Hi! My sister and I are starting this campaign for our Mother, Marilyn Angelo Aguilar who has been having problems with Sciatica and we really need financial help to cover her expenses. That is why we come to you for help because we can't do this on our own.
Typically, it is reasonable to consider surgery for sciatica in the following situations:
- Severe leg pain that has persisted for four to six weeks or more
- Pain that is not relieved after a concerted effort at non-surgical sciatica treatments, such as oral steroids, non-steroidal anti-inflammatory medication, manual manipulation, injections, and/or physical therapy
- Limitations on the patient’s ability to participate in everyday activities
Urgent surgery is typically only necessary if the patient experiences progressive weakness in the legs or sudden loss of bowel or bladder control, which may be caused by cauda equina syndrome.
Our mother has a spinal problem way before she got Sciatica. We believe that it may be connected. She has undergone all the necessary tests and we are glad that our family members were there to help: Auntie Luchie, Auntie Edna, Cousins - Vince, Aleia and Princess and some of her friends. But of curse, everybody can only do so much. That is why, we need you.
Depending on the cause and duration of the sciatica pain, one of two general surgeries will typically be considered:
Microdiscectomy for Sciatica
In cases where the sciatica pain is due to a lumbar disc herniation, a microdiscectomy—a small open surgery using magnification—is the most common surgical approach. In this surgery, only the portion of the herniated disc that is pinching the nerve is removed—the rest of the disc is left intact.
A microdiscectomy is generally considered after four to six weeks if severe pain is not relieved by nonsurgical means. If the patient’s pain and disability are severe, surgery may be considered sooner than four to six weeks.
As a general rule, approximately 90% of patients will experience relief from their sciatica pain after this type of surgery.
Lumbar Laminectomy for Sciatica
In cases where sciatica pain is due to lumbar spinal stenosis, a lumbar laminectomy may be recommended. In this surgery, the small portion of the bone and/or disc material that is pinching the nerve root is removed.
Laminectomy surgery may be offered as an option if spinal stenosis causes the patient’s activity tolerance to fall to an unacceptable level. The patient’s general health may also be a consideration in whether or not to have surgery.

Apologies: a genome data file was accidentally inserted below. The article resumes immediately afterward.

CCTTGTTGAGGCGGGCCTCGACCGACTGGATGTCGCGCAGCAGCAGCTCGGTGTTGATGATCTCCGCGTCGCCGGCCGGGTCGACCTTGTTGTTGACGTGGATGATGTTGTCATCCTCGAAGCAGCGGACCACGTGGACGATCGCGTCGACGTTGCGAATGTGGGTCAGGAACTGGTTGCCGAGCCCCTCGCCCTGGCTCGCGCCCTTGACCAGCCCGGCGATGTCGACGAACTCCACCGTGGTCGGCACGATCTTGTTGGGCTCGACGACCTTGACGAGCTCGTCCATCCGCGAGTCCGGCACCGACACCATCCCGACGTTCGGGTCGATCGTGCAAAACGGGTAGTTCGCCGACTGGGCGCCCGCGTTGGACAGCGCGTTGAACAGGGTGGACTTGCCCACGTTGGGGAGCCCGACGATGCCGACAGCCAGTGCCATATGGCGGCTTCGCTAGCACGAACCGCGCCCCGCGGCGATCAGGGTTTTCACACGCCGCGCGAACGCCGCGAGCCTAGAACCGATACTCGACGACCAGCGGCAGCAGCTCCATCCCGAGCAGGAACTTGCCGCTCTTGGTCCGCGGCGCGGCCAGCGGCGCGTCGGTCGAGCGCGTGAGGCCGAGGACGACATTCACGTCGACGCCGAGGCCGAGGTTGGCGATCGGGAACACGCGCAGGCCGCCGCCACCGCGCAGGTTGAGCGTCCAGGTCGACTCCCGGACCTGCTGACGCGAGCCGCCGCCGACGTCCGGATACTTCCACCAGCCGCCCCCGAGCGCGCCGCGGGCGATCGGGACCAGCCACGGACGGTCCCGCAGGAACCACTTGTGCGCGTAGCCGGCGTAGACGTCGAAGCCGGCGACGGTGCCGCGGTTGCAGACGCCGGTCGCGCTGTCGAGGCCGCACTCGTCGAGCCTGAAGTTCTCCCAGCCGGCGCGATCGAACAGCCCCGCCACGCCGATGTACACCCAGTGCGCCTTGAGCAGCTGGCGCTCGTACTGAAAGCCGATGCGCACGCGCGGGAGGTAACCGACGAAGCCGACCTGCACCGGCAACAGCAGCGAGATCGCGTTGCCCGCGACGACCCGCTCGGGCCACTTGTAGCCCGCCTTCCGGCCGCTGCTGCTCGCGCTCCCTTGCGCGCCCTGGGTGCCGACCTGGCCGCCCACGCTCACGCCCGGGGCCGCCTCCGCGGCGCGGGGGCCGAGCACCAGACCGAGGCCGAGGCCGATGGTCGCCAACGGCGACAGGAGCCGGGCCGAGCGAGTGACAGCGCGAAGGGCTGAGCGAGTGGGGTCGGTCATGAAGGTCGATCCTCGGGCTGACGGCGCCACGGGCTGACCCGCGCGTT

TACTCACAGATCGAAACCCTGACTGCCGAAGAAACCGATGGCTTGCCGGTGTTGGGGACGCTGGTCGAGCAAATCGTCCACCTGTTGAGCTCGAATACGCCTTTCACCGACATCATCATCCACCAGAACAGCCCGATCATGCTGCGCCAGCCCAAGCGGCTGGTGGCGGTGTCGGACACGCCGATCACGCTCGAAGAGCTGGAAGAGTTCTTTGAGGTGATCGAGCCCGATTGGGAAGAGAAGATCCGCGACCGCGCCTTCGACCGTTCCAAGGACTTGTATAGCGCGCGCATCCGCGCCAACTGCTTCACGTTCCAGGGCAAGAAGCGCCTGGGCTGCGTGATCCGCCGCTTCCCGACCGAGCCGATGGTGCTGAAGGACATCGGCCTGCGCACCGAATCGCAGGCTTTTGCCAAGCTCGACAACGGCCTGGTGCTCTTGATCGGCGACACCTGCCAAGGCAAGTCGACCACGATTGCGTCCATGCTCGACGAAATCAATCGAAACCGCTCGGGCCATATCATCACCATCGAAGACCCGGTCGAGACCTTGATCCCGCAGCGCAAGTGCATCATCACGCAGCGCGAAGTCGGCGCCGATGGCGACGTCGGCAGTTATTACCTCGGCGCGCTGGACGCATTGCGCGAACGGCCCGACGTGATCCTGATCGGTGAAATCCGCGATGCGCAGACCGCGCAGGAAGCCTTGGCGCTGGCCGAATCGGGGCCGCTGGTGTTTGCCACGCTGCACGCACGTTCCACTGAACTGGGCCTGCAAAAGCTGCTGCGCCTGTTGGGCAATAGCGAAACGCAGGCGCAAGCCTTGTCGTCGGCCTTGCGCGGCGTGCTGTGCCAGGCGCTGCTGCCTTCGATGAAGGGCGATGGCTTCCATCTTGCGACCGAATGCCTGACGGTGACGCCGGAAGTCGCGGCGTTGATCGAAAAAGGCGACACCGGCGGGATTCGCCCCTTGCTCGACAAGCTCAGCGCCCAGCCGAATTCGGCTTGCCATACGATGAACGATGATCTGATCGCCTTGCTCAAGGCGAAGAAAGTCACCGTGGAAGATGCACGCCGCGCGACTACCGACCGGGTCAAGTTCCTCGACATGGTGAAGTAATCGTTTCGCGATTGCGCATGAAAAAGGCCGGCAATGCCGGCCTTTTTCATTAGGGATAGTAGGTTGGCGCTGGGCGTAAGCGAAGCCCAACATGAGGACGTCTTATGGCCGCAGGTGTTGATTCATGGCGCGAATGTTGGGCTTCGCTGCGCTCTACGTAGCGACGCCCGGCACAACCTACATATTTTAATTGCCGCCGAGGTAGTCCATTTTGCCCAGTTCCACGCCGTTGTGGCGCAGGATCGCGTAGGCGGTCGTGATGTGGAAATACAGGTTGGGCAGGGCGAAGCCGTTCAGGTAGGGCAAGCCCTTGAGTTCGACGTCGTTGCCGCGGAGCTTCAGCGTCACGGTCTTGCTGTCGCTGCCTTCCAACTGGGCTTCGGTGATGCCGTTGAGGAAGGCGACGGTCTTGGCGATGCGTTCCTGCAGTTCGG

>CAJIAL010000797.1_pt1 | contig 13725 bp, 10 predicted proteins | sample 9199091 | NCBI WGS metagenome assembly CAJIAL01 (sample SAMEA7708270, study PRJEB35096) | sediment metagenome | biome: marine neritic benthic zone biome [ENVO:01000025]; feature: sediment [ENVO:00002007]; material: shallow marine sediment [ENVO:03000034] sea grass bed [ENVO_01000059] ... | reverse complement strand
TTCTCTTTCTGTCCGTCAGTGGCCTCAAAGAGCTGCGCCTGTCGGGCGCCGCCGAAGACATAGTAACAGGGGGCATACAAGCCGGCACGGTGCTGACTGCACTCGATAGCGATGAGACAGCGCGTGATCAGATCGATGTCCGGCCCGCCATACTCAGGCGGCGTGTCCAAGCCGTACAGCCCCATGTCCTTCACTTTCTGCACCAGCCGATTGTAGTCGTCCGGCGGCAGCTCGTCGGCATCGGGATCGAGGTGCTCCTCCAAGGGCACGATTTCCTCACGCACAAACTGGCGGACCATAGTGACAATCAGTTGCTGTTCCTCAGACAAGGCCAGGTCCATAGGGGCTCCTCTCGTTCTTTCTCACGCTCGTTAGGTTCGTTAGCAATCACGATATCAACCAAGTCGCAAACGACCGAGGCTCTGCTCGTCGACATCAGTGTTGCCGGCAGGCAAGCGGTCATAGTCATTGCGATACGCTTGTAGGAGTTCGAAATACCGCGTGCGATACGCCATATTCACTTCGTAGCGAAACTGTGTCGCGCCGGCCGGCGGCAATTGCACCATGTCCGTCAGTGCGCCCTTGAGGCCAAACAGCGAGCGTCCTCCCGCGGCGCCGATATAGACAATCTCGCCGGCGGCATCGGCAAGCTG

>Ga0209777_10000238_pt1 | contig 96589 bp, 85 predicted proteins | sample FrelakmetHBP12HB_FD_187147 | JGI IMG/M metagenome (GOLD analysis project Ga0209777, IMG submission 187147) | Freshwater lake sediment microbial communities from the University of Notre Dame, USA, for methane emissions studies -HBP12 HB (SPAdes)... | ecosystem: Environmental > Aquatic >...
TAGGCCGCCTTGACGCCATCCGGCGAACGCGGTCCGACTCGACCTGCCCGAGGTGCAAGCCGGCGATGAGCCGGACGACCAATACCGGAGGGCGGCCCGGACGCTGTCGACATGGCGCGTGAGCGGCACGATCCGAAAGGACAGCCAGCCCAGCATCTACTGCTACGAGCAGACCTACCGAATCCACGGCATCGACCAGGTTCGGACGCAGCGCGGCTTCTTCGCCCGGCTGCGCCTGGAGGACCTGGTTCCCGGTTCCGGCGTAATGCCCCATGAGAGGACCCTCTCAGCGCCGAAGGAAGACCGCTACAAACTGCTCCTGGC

Surgery Is the Patient’s Decision
In most cases, sciatica surgery is elective, meaning that it is the patient’s decision whether to have surgery or not. This is true for both microdiscectomy and laminectomy surgery.
The patient’s decision to have surgery is based primarily on the amount of pain and dysfunction and the length of time that the pain persists. The patient’s overall health is a consideration as well.
- Need for immediate pain relief
Some patients may have a personal preference or a life situation that will benefit from the more immediate pain relief that is usually afforded by surgery. For example, a patient with small children may not have the time to pursue nonsurgical remedies and may need immediate pain relief in order to be able to take care of the children and household duties.
Medical studies on the benefits of surgery rather than nonsurgical treatment are mixed. Some research indicates that surgery to treat sciatica brings faster pain relief than nonsurgical measures, but that the outcome of both approaches is similar after about a year.10
One study that followed patients for an 8-year period, however, found more improvement in pain and functioning among those who chose surgery.
Since our mother has been using diapers because she can hardly move, we all can say that this surgery is really needed.
We are hoping that you open your hearts and help us out during this trying time.
Thank you so much in advance. We really appreciate it.